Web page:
Bartlett's return means improved 'D'
Shortstop had made just 11 errors in 691 innings this season
KANSAS CITY -- With Jason Bartlett back with the Rays after a stay on the disabled list, manager Joe Maddon envisions an improved defense.
Bartlett started on Thursday, his first game back after missing most of the month because of a sprained right knee. Ben Zobrist was sent down to Triple-A on Wednesday to make room for him on the roster.
"We saw what we looked like when we had all our defense intact and now it's back," Maddon said. "That's one part I really want to see us get back is the air-tight defense. That's when we were able to really reach some heights with wins in close games."
In 1995, Maddon saw firsthand the difference a shortstop can make. He was coaching with the Angels at the time, and Gary DiSarcina injured his thumb sliding into second base. The Angels had a significant lead in the playoff race over the Mariners at the time, but it crumbled when they couldn't find a serviceable replacement.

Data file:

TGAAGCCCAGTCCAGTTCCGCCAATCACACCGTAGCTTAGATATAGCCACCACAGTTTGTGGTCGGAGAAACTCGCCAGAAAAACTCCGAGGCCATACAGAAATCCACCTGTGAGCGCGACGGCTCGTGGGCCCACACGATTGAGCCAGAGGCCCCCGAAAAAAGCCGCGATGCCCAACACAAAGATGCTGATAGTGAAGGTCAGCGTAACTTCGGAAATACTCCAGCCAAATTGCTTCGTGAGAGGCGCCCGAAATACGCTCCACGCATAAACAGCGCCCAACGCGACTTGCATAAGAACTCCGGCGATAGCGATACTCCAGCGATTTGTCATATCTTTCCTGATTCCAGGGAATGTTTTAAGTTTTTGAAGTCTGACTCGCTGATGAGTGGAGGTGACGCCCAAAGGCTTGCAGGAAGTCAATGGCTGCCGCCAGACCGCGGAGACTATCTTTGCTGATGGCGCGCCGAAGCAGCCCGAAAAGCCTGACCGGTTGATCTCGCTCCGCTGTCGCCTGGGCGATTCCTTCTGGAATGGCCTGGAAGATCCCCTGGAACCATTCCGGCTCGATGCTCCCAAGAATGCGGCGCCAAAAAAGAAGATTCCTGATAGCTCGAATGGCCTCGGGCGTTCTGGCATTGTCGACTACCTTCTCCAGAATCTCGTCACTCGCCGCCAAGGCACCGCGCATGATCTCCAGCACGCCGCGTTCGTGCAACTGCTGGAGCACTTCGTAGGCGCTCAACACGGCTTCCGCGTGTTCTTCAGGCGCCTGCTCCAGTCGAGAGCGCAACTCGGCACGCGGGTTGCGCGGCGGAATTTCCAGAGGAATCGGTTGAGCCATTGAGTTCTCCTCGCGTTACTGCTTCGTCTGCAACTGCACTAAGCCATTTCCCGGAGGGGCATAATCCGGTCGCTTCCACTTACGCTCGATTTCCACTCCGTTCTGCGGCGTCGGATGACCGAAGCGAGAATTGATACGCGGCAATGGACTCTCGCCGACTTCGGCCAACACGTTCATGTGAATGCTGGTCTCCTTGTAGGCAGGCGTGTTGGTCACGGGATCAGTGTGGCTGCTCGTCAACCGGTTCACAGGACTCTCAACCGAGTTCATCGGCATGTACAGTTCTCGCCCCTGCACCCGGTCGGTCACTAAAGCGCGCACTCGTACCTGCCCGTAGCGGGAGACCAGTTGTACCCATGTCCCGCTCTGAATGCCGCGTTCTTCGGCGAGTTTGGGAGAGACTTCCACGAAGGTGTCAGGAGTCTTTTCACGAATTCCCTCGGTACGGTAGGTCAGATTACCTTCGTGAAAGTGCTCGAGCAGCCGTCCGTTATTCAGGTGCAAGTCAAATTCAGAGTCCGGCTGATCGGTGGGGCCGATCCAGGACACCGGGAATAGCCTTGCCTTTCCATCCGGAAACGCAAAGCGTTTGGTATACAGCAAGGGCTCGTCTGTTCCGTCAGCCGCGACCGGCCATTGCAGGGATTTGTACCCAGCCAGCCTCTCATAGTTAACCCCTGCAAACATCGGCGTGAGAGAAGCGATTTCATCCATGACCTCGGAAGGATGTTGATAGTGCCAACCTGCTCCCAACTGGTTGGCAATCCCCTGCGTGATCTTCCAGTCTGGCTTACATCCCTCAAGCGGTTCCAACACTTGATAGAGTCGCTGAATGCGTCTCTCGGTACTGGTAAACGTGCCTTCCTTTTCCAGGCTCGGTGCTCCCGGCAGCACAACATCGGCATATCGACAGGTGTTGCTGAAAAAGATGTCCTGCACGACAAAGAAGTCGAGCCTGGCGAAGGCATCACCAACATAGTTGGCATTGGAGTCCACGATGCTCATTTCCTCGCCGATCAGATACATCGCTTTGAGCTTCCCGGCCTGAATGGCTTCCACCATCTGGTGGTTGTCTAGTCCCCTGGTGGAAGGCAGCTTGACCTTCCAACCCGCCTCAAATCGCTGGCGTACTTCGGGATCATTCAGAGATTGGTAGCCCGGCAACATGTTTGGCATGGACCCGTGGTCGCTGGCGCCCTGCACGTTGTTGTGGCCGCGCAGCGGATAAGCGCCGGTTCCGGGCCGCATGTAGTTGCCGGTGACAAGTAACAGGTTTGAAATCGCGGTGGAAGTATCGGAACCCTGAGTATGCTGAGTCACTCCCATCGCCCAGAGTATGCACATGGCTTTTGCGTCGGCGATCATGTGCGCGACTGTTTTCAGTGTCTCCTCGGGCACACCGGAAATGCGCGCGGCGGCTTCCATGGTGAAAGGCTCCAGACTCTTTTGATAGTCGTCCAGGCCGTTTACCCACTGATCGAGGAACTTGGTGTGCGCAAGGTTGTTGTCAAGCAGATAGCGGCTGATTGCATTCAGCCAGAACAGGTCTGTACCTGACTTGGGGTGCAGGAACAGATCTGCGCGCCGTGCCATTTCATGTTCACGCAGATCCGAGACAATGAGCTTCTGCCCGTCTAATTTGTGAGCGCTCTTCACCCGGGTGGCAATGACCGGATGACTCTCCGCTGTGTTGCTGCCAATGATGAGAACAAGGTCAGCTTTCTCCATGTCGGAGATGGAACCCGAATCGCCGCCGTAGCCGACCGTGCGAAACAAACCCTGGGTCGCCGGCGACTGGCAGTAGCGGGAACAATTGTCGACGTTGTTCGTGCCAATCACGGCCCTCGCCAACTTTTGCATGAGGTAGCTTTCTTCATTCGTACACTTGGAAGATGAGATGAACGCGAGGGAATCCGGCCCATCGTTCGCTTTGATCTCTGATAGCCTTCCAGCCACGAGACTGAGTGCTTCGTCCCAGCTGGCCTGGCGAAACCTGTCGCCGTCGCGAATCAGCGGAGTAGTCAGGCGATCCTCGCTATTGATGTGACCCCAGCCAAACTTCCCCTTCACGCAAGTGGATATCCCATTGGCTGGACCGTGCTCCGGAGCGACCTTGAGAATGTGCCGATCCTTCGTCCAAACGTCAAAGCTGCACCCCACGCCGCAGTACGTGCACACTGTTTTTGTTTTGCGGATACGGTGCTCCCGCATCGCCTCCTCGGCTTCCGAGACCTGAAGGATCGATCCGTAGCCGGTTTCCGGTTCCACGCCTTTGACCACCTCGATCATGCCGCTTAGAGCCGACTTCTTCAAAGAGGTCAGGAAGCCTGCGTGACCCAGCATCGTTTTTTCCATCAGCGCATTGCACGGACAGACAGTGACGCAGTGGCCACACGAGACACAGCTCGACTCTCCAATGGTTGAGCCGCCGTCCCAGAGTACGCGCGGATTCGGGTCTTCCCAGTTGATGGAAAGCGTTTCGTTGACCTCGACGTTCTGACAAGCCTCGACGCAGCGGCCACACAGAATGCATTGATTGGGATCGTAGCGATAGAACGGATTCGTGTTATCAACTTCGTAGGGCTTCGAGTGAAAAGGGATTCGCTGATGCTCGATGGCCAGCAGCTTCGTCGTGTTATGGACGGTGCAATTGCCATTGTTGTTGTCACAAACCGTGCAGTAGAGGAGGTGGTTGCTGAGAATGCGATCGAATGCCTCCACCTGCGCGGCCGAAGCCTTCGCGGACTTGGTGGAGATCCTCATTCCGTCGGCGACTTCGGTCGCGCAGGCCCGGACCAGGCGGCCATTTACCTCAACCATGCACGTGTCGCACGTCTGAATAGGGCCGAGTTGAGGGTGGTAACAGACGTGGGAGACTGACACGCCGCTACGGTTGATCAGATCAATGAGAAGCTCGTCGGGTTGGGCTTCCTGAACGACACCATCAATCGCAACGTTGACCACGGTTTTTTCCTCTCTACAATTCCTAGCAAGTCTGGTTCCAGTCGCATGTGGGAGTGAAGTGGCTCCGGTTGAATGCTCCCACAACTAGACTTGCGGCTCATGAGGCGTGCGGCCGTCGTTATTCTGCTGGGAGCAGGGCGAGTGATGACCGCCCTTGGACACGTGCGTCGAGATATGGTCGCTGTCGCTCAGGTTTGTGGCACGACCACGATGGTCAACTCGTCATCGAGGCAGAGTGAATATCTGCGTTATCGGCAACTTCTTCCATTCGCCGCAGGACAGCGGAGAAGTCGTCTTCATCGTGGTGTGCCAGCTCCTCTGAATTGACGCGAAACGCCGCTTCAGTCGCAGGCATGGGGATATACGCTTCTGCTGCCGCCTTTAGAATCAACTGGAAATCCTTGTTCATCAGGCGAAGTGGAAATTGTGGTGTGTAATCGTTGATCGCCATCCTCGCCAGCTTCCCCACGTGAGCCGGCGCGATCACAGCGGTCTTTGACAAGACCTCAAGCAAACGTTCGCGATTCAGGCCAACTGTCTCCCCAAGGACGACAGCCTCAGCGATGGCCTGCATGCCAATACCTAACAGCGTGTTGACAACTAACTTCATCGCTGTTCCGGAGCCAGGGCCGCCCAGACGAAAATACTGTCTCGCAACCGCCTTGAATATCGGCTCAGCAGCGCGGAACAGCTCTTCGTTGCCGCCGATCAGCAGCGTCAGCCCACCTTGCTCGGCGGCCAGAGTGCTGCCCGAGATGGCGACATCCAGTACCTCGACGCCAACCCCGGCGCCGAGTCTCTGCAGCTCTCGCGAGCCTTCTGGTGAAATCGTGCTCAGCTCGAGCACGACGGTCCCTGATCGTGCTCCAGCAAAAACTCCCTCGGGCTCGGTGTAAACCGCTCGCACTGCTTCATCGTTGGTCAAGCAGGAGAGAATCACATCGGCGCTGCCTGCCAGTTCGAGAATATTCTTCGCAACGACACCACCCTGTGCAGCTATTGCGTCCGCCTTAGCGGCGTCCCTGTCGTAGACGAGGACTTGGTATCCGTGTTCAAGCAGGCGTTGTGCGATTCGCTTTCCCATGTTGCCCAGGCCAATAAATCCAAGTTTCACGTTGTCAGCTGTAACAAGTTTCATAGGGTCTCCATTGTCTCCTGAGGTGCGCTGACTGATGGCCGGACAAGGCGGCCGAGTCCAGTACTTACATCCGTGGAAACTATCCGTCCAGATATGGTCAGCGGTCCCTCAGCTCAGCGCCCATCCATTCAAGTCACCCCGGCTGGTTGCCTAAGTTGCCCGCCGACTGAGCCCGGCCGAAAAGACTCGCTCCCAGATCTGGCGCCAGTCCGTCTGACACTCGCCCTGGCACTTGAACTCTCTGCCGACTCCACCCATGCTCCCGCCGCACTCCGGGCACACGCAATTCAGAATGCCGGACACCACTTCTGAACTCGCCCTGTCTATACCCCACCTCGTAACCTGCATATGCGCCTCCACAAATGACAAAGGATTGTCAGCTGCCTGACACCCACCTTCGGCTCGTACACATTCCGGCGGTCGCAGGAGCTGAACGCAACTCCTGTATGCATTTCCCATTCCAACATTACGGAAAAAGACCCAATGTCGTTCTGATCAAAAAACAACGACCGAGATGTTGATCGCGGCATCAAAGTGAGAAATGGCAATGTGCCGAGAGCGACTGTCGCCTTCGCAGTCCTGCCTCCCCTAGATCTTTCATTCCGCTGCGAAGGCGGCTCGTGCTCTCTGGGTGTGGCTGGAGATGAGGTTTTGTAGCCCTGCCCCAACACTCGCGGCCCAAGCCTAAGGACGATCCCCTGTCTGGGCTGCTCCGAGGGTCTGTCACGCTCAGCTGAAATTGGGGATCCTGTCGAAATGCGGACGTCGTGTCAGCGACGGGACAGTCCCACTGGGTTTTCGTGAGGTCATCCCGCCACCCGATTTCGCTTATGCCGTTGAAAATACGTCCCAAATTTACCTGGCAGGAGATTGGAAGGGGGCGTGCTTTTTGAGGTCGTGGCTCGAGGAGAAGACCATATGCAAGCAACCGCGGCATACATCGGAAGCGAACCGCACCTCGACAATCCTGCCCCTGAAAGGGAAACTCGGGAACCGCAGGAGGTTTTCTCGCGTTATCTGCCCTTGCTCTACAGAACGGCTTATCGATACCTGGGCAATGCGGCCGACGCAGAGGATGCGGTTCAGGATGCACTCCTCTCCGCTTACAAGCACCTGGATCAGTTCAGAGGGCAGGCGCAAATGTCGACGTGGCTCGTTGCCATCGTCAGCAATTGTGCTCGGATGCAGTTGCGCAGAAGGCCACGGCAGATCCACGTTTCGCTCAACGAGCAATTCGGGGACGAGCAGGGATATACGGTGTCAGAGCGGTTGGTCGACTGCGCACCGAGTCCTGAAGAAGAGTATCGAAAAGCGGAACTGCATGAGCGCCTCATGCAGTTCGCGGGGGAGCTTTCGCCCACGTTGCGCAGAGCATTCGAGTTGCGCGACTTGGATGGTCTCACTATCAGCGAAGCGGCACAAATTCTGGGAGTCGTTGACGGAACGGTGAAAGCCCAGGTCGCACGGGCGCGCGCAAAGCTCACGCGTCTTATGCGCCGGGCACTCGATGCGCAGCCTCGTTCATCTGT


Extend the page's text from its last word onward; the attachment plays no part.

"It wasn't about our best power hitter or pitcher," Maddon said. "It was about our shortstop. That taught me how great an impact a shortstop can be for the success of your team."
This season, Bartlett has a .967 fielding percentage and has committed just 11 errors in 691 innings.
He was originally scheduled to come back right after the All-Star break, but the Rays decided to let him rest for an additional week. Bartlett is glad they made that decision.
A week ago, he was still having trouble running the bases. Now, his right knee doesn't quite feel perfect, but he said it's in much better shape. Bartlett will have to wear a brace on the knee for an undetermined amount of time.
"There's nothing like game speed," Bartlett said. "So hopefully, everything will be OK."
Maddon said Bartlett is ready for everyday duty and plans to use him in most of the upcoming games. He'll keep a close eye on Bartlett, though, to make sure he doesn't reaggravate the injury.
"One person can make an incredible difference," Maddon said.
Mark Dent is an associate reporter for MLB.com. This story was not subject to the approval of Major League Baseball or its clubs.